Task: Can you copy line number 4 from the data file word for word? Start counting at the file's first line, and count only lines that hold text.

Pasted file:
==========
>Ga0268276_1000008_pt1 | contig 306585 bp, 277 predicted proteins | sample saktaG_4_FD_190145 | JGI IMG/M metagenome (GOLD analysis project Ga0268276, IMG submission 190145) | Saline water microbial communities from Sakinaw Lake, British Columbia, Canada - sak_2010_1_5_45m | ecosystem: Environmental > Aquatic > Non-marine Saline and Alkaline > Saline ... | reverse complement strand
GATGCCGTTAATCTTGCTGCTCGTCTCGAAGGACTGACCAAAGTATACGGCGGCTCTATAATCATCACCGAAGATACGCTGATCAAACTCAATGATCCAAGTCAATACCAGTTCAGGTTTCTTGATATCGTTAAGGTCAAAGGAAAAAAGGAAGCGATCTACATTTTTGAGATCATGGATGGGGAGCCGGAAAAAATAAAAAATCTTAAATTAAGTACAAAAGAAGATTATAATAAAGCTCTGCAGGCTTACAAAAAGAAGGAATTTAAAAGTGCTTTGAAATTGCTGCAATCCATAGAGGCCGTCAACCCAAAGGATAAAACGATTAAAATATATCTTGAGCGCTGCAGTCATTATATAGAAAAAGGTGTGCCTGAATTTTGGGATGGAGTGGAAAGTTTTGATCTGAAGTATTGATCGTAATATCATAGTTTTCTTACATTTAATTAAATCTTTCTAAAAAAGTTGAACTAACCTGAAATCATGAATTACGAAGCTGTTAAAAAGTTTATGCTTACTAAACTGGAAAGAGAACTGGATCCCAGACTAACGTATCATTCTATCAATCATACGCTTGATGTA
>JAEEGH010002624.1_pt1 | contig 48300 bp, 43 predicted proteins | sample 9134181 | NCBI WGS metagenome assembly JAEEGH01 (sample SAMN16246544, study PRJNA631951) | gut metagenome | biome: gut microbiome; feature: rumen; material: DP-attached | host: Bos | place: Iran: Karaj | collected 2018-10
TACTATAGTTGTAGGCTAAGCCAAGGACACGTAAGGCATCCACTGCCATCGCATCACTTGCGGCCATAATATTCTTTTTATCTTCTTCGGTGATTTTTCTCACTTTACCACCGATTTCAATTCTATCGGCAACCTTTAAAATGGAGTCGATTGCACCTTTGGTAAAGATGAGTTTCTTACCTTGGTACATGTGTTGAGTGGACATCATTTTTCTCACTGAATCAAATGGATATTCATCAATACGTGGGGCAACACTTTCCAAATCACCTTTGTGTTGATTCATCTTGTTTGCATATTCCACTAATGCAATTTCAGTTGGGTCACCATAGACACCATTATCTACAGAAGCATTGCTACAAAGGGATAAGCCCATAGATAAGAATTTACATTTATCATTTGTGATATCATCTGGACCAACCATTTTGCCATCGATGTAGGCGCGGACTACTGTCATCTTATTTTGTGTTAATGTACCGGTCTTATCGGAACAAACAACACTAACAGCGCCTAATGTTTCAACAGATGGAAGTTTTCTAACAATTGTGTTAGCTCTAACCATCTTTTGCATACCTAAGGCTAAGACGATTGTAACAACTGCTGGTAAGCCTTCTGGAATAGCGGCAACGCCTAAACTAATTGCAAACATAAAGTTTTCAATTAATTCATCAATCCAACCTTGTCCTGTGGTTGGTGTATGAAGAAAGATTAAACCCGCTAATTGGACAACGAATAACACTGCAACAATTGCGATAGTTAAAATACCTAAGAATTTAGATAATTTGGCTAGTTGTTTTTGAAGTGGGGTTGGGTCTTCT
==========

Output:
TACTATAGTTGTAGGCTAAGCCAAGGACACGTAAGGCATCCACTGCCATCGCATCACTTGCGGCCATAATATTCTTTTTATCTTCTTCGGTGATTTTTCTCACTTTACCACCGATTTCAATTCTATCGGCAACCTTTAAAATGGAGTCGATTGCACCTTTGGTAAAGATGAGTTTCTTACCTTGGTACATGTGTTGAGTGGACATCATTTTTCTCACTGAATCAAATGGATATTCATCAATACGTGGGGCAACACTTTCCAAATCACCTTTGTGTTGATTCATCTTGTTTGCATATTCCACTAATGCAATTTCAGTTGGGTCACCATAGACACCATTATCTACAGAAGCATTGCTACAAAGGGATAAGCCCATAGATAAGAATTTACATTTATCATTTGTGATATCATCTGGACCAACCATTTTGCCATCGATGTAGGCGCGGACTACTGTCATCTTATTTTGTGTTAATGTACCGGTCTTATCGGAACAAACAACACTAACAGCGCCTAATGTTTCAACAGATGGAAGTTTTCTAACAATTGTGTTAGCTCTAACCATCTTTTGCATACCTAAGGCTAAGACGATTGTAACAACTGCTGGTAAGCCTTCTGGAATAGCGGCAACGCCTAAACTAATTGCAAACATAAAGTTTTCAATTAATTCATCAATCCAACCTTGTCCTGTGGTTGGTGTATGAAGAAAGATTAAACCCGCTAATTGGACAACGAATAACACTGCAACAATTGCGATAGTTAAAATACCTAAGAATTTAGATAATTTGGCTAGTTGTTTTTGAAGTGGGGTTGGGTCTTCT